Published: Monday, November 30th, 2015

Chair Blog: Vision of the future




As the home of quality, research and innovation for the NHS in Scotland, we are delighted to announce that we are now working on a significant expansion plan that will allow the Golden Jubilee National Hospital to treat more patients than ever before.


This major expansion was part of the Scottish government announcement earlier this month of an additional £200 million NHS Scotland investment over the next 10 years, to continue to meet demand for elective procedures across the country.

While plans are still at a very early stage, the investment will allow the Scottish Government to establish six state-of-the-art facilities across Scotland, using the highly successful model of care and treatment which has been pioneered at the Golden Jubilee. This reduces waiting times, enhances patient care, and utilises the latest technology to build upon the work that we have been undertaking for the last 13 years.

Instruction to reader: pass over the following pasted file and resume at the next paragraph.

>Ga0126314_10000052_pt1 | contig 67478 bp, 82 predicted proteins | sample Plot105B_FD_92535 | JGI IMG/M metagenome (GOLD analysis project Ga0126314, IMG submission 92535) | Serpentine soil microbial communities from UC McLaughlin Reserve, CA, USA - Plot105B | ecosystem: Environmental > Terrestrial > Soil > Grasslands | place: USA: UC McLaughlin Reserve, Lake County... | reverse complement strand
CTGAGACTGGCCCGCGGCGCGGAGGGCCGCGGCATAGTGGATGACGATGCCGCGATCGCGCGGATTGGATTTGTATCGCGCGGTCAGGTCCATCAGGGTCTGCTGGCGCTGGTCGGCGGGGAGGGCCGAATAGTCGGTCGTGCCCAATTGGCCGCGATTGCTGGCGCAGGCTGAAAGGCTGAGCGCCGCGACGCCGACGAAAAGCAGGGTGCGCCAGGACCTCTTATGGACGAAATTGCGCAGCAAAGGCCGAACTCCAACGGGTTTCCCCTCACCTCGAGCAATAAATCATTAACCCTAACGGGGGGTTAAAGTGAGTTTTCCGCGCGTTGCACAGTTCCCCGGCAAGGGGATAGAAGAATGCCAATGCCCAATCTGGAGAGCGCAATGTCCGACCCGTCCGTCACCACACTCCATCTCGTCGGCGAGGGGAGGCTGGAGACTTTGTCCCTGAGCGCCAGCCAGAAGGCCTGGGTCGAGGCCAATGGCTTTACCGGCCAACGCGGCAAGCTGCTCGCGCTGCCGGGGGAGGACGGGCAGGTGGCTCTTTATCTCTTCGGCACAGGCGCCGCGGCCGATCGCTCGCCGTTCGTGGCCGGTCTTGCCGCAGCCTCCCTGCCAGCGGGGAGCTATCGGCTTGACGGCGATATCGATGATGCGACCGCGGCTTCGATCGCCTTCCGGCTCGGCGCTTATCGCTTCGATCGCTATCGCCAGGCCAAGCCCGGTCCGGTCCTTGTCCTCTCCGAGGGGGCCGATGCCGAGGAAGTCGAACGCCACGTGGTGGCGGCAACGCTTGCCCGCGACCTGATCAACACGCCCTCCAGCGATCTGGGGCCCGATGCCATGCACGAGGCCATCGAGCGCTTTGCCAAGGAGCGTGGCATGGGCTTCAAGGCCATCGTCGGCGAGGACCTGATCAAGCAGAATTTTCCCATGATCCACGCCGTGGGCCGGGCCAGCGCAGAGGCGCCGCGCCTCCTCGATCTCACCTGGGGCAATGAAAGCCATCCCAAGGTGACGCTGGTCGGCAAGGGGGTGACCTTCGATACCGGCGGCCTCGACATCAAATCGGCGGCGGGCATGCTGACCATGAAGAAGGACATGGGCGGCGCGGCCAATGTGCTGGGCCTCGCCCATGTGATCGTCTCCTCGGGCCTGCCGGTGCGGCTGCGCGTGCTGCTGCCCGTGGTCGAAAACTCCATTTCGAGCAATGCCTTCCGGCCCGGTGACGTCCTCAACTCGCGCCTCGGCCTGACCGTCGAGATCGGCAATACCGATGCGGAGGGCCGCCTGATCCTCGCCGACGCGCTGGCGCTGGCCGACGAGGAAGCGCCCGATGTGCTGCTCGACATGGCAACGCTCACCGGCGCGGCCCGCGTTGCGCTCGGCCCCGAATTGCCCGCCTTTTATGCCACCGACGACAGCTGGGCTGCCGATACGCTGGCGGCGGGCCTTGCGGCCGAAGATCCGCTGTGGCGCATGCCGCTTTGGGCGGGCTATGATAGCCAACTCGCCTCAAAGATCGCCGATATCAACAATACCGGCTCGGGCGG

Since becoming part of the NHS in 2002 and originally tasked with reducing waiting times across NHSScotland, we have grown to become the home of regional and national heart and lung services, one of the busiest orthopaedic centres in the UK, a major centre for ophthalmology and a leading facility for research and innovation.


In addition to providing more front line services for Scottish patients, we continue to focus on making a positive impact on the lives of patients coming through our doors, by leading the way in groundbreaking medical research and new techniques. Amongst many achievements, we recently became the first hospital in Scotland to implant a life saving new MultiPoint Pacing (MMP) device in a patient suffering from heart failure.

MMP is a potentially groundbreaking piece of technology used for administering Cardiac Resynchronisation Therapy (CRT) in patients where the heart is unable to pump blood efficiently. Until now, CRT devices were only able to stimulate the affected area in one place; this technology allows two locations to be "paced" at the same time.


We are now undertaking a large scale study with the hope of demonstrating that this treatment provides improved responses, potentially reducing hospitalisations, improving symptoms of heart failure and providing a better quality of life for our patients. Looking ahead, it is hoped that MMP can become the standard treatment for any patient who needs CRT.


We are very excited by the possibilities of this, and the many other groundbreaking advances which are being made at the Golden Jubilee on a daily basis. We're helping to build the blocks to achieve a brighter and healthier future for tomorrow's patients.


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